Contact: Carol Willis, Director & Curator Email: firstname.lastname@example.org The Skyscraper Museum 39 Battery Place, New York, NY 10280 Office tel: 212 945-6324 www.skyscraper.org For image inquiries please contact Kevin Rogan at email@example.com or 212.945.6324.
REWRITING SKYSCRAPER HISTORY The Skyscraper Museum begins its schedule of free Fall Virtual Programming on September 14 and 16 with the first of five weeks of paired talks on the theme “Rewriting Skyscraper History: Looking Back from the 21st Century.” Presented in a webinar format, the series brings together ten professors from different universities, all experts on high-rise history.What was the first skyscraper? That FAQ yields a page of returns in Google that point to Chicago’s Home Insurance Building of 1884, because, it’s always claimed, it pioneered metal skeleton construction. These series of lectures, though instigated by this question, will not answer it. Instead of “first,” we’ll talk about “early,” by which we mean 1870 to c. 1900 – a period in the United States, and especially in New York and Chicago, of rapid industrialization and urbanization.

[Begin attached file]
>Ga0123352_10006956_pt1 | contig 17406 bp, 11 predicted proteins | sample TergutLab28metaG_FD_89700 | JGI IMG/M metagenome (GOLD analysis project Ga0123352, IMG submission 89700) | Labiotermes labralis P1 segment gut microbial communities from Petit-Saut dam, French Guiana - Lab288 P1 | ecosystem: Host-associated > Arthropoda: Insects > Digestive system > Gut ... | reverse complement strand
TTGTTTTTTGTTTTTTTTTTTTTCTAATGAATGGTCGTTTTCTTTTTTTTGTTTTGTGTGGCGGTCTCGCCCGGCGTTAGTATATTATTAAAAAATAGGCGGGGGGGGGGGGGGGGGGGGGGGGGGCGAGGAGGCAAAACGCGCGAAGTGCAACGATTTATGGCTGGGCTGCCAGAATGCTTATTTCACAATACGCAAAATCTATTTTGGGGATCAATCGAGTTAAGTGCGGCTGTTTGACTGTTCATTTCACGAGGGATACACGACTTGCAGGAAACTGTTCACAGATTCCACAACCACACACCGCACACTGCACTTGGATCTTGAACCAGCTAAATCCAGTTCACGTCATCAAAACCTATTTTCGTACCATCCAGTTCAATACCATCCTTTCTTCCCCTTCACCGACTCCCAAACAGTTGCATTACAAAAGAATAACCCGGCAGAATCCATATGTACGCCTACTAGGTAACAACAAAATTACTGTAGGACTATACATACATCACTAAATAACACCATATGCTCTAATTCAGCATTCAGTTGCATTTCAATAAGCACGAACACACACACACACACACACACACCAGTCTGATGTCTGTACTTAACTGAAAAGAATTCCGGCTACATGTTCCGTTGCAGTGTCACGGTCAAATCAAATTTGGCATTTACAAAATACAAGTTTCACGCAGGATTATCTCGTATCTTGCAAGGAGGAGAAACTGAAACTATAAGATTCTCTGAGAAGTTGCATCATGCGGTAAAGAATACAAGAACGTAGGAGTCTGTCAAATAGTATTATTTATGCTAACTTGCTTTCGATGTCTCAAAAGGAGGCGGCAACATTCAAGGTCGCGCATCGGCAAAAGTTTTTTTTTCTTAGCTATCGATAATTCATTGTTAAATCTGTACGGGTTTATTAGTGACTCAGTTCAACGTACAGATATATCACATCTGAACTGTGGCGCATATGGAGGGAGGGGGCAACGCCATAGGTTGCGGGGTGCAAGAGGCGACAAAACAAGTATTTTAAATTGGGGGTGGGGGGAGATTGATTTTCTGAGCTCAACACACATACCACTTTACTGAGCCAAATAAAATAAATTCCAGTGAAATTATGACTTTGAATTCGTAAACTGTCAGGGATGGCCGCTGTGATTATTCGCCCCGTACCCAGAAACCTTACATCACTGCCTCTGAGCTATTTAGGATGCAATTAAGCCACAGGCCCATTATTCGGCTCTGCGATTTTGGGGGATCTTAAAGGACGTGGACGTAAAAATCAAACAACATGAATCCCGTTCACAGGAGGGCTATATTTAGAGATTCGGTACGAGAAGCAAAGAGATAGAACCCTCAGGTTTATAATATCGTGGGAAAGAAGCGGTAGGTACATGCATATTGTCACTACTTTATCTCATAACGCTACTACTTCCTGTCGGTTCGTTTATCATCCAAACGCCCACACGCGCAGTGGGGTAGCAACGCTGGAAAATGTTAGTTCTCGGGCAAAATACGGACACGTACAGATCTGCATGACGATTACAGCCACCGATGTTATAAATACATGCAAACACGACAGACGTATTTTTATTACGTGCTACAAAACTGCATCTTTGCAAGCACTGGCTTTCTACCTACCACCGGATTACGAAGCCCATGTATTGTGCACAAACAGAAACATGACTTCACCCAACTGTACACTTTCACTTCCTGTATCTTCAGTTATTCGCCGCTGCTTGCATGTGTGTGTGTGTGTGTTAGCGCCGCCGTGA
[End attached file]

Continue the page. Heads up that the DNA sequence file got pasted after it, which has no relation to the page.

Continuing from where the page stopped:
Week 1 features Professors Thomas Leslie and Lee Gray in two talks called, “ELEVATORS (Passenger) & ELEVATORS (Grain).” Their work explores how technological inventions and new materials impact the form and functions of buildings. Other speakers include Andrew S. Dolkart, Gail Fenske, Donald Friedman, Kathryn Holliday, Joanna Merwood-Salisbury, A.K. Sandoval-Strausz, and Carol Willis.
The schedule of weeks, with their paired or single talks, is:
9/14 & 9/16 NEW YORK & CHICAGO from the 1870s: Tall Buildings and New Technologies 9/29 & 9/30 MASONRY TO STEEL, 1870s-1890s: How Masonry Construction Transitioned to Steel 10/12 & 10/14 BUSINESS BUILDINGS: Corporate vs. Commercial Skyscrapers 10/28 THE TALL (NOT) OFFICE BUILDING: Hotels and Lofts 11/10 TALL BUILDINGS, LABOR, AND CAPITAL